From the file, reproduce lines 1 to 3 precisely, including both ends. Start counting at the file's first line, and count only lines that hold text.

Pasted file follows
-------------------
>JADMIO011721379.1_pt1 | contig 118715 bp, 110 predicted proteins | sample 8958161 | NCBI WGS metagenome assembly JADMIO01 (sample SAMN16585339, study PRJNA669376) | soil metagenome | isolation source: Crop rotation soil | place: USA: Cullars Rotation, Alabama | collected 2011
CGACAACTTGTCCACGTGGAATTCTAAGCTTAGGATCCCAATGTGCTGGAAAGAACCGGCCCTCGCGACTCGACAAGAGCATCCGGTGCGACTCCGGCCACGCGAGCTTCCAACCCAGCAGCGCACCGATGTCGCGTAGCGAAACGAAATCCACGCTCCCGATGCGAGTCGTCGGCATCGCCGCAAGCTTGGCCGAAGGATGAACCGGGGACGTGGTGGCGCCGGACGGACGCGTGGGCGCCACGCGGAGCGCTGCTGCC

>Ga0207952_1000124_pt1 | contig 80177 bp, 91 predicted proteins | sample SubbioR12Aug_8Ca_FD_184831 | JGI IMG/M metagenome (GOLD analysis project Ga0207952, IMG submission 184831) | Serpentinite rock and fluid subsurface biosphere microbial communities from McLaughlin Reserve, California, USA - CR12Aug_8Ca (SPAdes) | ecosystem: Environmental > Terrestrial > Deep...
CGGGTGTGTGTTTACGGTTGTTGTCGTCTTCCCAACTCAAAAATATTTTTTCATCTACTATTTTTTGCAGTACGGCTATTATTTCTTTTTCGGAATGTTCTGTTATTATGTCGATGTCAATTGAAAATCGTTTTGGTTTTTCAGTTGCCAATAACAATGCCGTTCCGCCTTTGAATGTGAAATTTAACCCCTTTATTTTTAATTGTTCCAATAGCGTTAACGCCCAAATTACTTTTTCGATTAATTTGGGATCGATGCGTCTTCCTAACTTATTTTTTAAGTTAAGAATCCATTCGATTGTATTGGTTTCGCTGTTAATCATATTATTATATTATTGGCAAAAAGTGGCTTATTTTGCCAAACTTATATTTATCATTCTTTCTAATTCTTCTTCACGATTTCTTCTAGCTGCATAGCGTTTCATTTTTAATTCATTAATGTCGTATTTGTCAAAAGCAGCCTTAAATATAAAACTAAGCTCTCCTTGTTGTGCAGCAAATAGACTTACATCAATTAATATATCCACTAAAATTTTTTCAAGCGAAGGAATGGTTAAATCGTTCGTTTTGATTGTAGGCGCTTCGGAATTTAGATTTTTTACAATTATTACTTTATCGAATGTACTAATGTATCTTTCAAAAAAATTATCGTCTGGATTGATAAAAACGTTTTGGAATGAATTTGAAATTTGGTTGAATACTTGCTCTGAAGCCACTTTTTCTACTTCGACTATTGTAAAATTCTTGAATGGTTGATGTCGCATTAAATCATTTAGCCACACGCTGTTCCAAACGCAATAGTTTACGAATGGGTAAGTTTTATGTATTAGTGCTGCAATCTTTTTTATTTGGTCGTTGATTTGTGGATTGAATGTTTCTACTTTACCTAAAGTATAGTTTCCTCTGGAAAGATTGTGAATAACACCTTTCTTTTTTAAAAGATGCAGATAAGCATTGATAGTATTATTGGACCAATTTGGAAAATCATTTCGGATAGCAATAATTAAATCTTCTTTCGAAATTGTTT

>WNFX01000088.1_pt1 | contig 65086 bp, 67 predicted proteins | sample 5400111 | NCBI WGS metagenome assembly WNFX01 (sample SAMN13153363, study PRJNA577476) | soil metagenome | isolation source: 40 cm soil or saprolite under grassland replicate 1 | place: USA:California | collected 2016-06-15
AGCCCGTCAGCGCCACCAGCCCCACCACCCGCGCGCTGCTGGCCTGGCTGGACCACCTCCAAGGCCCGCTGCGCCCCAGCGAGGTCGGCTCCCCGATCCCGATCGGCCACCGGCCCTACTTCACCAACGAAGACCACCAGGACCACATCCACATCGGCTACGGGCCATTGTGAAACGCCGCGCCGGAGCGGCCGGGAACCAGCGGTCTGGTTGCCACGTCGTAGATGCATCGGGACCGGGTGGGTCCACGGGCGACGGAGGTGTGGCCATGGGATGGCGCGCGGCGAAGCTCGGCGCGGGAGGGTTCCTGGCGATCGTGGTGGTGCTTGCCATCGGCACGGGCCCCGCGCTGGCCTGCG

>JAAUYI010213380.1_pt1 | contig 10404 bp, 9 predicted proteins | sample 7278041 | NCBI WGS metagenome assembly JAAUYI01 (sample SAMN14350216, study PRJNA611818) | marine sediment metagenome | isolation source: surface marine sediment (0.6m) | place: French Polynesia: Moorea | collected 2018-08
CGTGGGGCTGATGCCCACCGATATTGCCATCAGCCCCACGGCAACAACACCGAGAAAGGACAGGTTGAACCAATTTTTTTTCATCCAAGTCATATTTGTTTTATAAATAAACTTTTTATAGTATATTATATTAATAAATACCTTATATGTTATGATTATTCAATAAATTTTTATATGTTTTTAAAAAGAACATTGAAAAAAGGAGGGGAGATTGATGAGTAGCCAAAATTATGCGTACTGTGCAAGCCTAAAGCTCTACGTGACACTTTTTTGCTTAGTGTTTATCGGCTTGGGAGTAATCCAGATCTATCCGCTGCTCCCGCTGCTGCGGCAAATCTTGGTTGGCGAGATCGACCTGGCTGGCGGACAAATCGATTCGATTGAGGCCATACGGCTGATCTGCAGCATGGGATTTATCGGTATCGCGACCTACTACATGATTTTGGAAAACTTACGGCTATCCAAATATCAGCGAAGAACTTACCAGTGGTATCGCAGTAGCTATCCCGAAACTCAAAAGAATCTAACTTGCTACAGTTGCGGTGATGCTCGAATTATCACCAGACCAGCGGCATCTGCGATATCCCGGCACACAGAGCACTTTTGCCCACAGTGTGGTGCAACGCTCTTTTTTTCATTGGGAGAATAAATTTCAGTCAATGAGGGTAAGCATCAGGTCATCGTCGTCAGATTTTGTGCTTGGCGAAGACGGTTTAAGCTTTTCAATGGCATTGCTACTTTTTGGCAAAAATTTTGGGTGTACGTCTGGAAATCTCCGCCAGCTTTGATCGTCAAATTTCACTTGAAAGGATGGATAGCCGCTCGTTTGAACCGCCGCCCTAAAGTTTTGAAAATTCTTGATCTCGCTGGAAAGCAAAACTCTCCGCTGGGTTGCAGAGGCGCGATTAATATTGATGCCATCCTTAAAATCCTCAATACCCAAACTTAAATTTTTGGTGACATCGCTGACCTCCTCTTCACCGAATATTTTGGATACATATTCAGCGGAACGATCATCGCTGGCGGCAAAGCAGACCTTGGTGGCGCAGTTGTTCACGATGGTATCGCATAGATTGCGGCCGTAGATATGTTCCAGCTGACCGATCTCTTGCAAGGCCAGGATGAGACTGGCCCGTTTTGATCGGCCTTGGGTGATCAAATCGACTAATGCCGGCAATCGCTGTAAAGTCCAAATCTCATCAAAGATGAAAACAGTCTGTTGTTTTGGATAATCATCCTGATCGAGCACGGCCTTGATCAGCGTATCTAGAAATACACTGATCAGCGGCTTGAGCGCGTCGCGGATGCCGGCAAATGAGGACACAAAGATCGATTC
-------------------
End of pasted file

>JADMIO011721379.1_pt1 | contig 118715 bp, 110 predicted proteins | sample 8958161 | NCBI WGS metagenome assembly JADMIO01 (sample SAMN16585339, study PRJNA669376) | soil metagenome | isolation source: Crop rotation soil | place: USA: Cullars Rotation, Alabama | collected 2011
CGACAACTTGTCCACGTGGAATTCTAAGCTTAGGATCCCAATGTGCTGGAAAGAACCGGCCCTCGCGACTCGACAAGAGCATCCGGTGCGACTCCGGCCACGCGAGCTTCCAACCCAGCAGCGCACCGATGTCGCGTAGCGAAACGAAATCCACGCTCCCGATGCGAGTCGTCGGCATCGCCGCAAGCTTGGCCGAAGGATGAACCGGGGACGTGGTGGCGCCGGACGGACGCGTGGGCGCCACGCGGAGCGCTGCTGCC

>Ga0207952_1000124_pt1 | contig 80177 bp, 91 predicted proteins | sample SubbioR12Aug_8Ca_FD_184831 | JGI IMG/M metagenome (GOLD analysis project Ga0207952, IMG submission 184831) | Serpentinite rock and fluid subsurface biosphere microbial communities from McLaughlin Reserve, California, USA - CR12Aug_8Ca (SPAdes) | ecosystem: Environmental > Terrestrial > Deep...